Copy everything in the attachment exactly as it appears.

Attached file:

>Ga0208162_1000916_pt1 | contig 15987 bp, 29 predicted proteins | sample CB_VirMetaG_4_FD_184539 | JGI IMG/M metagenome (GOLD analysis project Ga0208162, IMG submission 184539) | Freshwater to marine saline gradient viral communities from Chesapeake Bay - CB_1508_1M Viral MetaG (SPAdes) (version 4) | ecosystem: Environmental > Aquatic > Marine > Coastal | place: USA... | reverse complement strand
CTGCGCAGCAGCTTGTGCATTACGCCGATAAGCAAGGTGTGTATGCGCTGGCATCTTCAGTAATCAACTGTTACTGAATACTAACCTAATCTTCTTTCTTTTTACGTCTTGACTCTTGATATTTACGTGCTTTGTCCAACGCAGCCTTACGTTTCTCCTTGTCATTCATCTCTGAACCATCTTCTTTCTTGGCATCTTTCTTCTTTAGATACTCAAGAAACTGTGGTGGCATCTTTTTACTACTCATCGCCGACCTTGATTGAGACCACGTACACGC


>Ga0208162_1000916_pt1 | contig 15987 bp, 29 predicted proteins | sample CB_VirMetaG_4_FD_184539 | JGI IMG/M metagenome (GOLD analysis project Ga0208162, IMG submission 184539) | Freshwater to marine saline gradient viral communities from Chesapeake Bay - CB_1508_1M Viral MetaG (SPAdes) (version 4) | ecosystem: Environmental > Aquatic > Marine > Coastal | place: USA... | reverse complement strand
CTGCGCAGCAGCTTGTGCATTACGCCGATAAGCAAGGTGTGTATGCGCTGGCATCTTCAGTAATCAACTGTTACTGAATACTAACCTAATCTTCTTTCTTTTTACGTCTTGACTCTTGATATTTACGTGCTTTGTCCAACGCAGCCTTACGTTTCTCCTTGTCATTCATCTCTGAACCATCTTCTTTCTTGGCATCTTTCTTCTTTAGATACTCAAGAAACTGTGGTGGCATCTTTTTACTACTCATCGCCGACCTTGATTGAGACCACGTACACGC